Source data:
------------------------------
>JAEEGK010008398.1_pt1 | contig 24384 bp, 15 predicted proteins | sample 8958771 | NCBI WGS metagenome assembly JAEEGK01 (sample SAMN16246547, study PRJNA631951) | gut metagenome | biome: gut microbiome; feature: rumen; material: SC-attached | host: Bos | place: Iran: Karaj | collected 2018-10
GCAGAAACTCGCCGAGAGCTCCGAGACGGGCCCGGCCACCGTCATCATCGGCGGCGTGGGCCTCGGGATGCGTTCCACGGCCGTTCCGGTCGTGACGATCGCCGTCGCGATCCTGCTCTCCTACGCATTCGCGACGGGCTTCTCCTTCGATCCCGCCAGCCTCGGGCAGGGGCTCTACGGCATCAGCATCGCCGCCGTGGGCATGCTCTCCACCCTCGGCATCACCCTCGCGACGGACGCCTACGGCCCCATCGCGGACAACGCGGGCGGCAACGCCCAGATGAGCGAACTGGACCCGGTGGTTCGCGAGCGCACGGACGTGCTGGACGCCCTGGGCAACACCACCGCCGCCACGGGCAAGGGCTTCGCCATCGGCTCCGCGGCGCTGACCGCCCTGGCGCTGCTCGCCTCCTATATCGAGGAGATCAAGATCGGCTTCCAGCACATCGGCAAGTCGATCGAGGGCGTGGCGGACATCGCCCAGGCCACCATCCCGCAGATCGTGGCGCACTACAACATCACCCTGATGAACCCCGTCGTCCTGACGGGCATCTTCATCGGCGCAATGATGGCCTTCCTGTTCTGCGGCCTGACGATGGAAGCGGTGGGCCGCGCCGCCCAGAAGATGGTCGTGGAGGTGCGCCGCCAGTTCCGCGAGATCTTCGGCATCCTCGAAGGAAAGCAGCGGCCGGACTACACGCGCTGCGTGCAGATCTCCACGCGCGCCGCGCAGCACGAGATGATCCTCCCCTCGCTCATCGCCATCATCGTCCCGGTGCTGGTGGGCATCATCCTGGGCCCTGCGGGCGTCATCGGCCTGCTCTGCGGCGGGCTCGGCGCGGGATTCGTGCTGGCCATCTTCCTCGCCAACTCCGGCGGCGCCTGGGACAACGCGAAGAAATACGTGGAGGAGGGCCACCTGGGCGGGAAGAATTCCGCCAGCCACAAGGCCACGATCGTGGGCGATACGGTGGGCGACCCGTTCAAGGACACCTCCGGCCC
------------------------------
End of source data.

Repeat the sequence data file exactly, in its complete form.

>JAEEGK010008398.1_pt1 | contig 24384 bp, 15 predicted proteins | sample 8958771 | NCBI WGS metagenome assembly JAEEGK01 (sample SAMN16246547, study PRJNA631951) | gut metagenome | biome: gut microbiome; feature: rumen; material: SC-attached | host: Bos | place: Iran: Karaj | collected 2018-10
GCAGAAACTCGCCGAGAGCTCCGAGACGGGCCCGGCCACCGTCATCATCGGCGGCGTGGGCCTCGGGATGCGTTCCACGGCCGTTCCGGTCGTGACGATCGCCGTCGCGATCCTGCTCTCCTACGCATTCGCGACGGGCTTCTCCTTCGATCCCGCCAGCCTCGGGCAGGGGCTCTACGGCATCAGCATCGCCGCCGTGGGCATGCTCTCCACCCTCGGCATCACCCTCGCGACGGACGCCTACGGCCCCATCGCGGACAACGCGGGCGGCAACGCCCAGATGAGCGAACTGGACCCGGTGGTTCGCGAGCGCACGGACGTGCTGGACGCCCTGGGCAACACCACCGCCGCCACGGGCAAGGGCTTCGCCATCGGCTCCGCGGCGCTGACCGCCCTGGCGCTGCTCGCCTCCTATATCGAGGAGATCAAGATCGGCTTCCAGCACATCGGCAAGTCGATCGAGGGCGTGGCGGACATCGCCCAGGCCACCATCCCGCAGATCGTGGCGCACTACAACATCACCCTGATGAACCCCGTCGTCCTGACGGGCATCTTCATCGGCGCAATGATGGCCTTCCTGTTCTGCGGCCTGACGATGGAAGCGGTGGGCCGCGCCGCCCAGAAGATGGTCGTGGAGGTGCGCCGCCAGTTCCGCGAGATCTTCGGCATCCTCGAAGGAAAGCAGCGGCCGGACTACACGCGCTGCGTGCAGATCTCCACGCGCGCCGCGCAGCACGAGATGATCCTCCCCTCGCTCATCGCCATCATCGTCCCGGTGCTGGTGGGCATCATCCTGGGCCCTGCGGGCGTCATCGGCCTGCTCTGCGGCGGGCTCGGCGCGGGATTCGTGCTGGCCATCTTCCTCGCCAACTCCGGCGGCGCCTGGGACAACGCGAAGAAATACGTGGAGGAGGGCCACCTGGGCGGGAAGAATTCCGCCAGCCACAAGGCCACGATCGTGGGCGATACGGTGGGCGACCCGTTCAAGGACACCTCCGGCCC